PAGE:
Thus, as illustrated in block 200, an atomic transaction may be identified. In some embodiments, compiler 120 may identify the atomic transaction as part of analyzing source code during the compilation process. For example, a programmer may have included code instructions within an atomic block—a language construct indicating that instructions within the atomic block should be executed atomically and/or as a transaction. Compiler 120 may then generate code configured to implement multiple alternative transaction methods for executing the instructions within the atomic block. Thus, compiler 120 may replace the atomic block with other instructions for executing transactions. For example, in one embodiment, compiler 120 may generate code configured to determine, at runtime, which of a plurality of transaction techniques to attempt, as illustrated by block 220.

When determining, at runtime, which transaction technique should be used for a particular transaction, various factors or types of information may be involved. For example, atomic transaction code 130 may be configured to determine whether or not the system on which the application is being executed includes hardware-based transactional memory. If so, atomic transaction code 130 may decide to attempt a hardware transaction at block 220. In other embodiments, atomic transaction code 130 may analyze information regarding previous transaction attempts when determining which transaction technique to use. For instance, if a particular transaction technique has failed or had to be aborted previously, atomic transaction code 130 may be configured to not select that particular transaction technique, according to one embodiment. Other types of information may also be used when determining which transaction technique to use, as will be described in more detail below.

After determining which transaction technique to use, atomic transaction code 130 may attempt to execute the atomic instructions using the determined transaction technique, as indicated by block 240. Attempting the determined transaction technique may involve beginning the transaction, performing one or more instructions to be executed atomically, such as I/O instructions, shared memory instructions, communication instructions, etc. In some embodiments, atomic transaction code 130 may also verify that no other code has performed any instructions that would prevent the transaction from being committed. For example, if the current transaction involves a modification of shared memory, atomic transaction code 130 may verify that no other code, such as may be executing in another thread, is also executing instructions to modify the same location in shared memory. If so, atomic transaction code 130 may abort the current transaction. If, as indicated by the negative output from decision block 260, the current transaction cannot or does not complete successfully, atomic transaction code 130 may be configured to attempt the same or another transaction technique again. If however, the current transaction is able to complete using the current transaction technique, as indicated by the positive output of decision block 260, atomic transaction code 130 may be configured to complete any processing regarding the current transaction, such as recording information regarding the success of the transaction, and then continue normal execution, as indicated by block 280.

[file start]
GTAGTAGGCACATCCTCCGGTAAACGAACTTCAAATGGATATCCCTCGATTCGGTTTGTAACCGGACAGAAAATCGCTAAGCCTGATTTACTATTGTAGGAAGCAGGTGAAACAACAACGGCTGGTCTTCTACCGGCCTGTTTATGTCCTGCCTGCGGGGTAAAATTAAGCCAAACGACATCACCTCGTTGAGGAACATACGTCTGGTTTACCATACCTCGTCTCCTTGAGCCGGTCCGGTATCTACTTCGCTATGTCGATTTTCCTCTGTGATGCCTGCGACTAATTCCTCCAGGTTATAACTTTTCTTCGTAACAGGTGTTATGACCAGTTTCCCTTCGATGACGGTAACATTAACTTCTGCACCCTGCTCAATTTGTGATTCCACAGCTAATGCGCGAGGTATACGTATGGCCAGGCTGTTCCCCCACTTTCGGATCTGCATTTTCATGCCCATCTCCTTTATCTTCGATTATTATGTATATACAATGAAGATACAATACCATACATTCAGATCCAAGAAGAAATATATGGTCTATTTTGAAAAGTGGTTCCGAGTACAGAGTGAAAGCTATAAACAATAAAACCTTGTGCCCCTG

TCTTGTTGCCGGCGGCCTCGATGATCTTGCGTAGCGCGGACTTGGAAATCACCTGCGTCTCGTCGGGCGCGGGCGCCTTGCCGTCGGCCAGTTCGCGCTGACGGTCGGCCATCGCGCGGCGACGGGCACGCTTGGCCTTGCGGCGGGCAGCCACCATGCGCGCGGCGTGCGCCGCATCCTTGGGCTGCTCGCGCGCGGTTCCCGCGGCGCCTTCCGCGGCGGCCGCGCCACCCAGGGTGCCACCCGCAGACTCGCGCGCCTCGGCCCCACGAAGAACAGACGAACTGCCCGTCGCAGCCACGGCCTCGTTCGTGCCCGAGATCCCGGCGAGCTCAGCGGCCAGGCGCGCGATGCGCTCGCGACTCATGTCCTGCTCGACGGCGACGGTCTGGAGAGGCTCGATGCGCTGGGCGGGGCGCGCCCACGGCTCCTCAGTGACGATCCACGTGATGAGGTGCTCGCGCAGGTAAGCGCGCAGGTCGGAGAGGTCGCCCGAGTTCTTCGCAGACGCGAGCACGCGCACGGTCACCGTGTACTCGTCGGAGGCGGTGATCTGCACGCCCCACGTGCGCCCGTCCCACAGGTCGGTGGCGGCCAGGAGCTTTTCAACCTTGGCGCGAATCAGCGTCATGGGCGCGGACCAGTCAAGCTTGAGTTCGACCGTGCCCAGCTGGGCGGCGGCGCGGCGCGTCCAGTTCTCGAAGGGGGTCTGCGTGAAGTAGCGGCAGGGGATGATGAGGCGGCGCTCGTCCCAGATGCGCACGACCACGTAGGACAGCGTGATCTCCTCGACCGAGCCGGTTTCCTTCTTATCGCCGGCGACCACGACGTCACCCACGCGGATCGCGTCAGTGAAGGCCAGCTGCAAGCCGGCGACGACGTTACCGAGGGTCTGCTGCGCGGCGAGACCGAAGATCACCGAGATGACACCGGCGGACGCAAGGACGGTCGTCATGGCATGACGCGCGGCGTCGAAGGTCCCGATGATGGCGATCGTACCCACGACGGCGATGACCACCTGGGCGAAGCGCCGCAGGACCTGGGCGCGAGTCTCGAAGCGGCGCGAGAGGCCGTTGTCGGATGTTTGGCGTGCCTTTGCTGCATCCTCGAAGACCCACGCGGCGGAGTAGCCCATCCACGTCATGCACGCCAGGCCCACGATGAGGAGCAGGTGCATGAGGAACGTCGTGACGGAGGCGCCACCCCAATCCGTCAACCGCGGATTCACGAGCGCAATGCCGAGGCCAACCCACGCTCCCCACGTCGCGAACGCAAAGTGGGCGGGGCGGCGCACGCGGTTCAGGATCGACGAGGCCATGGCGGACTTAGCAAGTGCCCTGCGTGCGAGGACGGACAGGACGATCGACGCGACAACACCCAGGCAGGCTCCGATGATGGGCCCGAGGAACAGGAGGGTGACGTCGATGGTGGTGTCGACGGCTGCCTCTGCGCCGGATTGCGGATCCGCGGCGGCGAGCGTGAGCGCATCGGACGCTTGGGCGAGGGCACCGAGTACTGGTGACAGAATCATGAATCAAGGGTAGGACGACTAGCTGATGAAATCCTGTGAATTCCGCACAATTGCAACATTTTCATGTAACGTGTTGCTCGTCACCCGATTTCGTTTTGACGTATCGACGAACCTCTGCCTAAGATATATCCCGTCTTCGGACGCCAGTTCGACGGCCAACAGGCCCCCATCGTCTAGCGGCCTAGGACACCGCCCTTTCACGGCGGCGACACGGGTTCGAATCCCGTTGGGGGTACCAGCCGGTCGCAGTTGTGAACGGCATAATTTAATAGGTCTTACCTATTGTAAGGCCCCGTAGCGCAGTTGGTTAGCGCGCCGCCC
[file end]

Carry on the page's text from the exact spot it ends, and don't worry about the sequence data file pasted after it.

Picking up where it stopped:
In another embodiment, atomic transaction code 130 may be configured to always attempt one transaction technique first. FIG. 3 is a flowchart illustrating one embodiment of a method for implementing multiple alternative transaction techniques including attempting a default technique first. For example, in one embodiment, compiler 120 may be configured to generate atomic transaction code 130 such that atomic transaction code 130 is configured to first attempt a default transaction technique, as indicated by block 310. For instance, in one embodiment, atomic transaction code 130 may be configured to always attempt a hardware transaction first. If the default transaction technique succeeds, as indicated by the positive output of block 320, atomic transaction code 130 may be configured to continue normal code execution, as indicated by block 360. If, however, the default transaction technique is not successful or must be aborted, atomic transaction code 130 may be configured to determine another transaction technique to attempt, as indicated by blocks 330 and 340. As described above regarding FIG. 2, atomic transaction code 130 may be configured to continue attempting the same or different transaction techniques until the transaction succeeds, as indicated by block 350.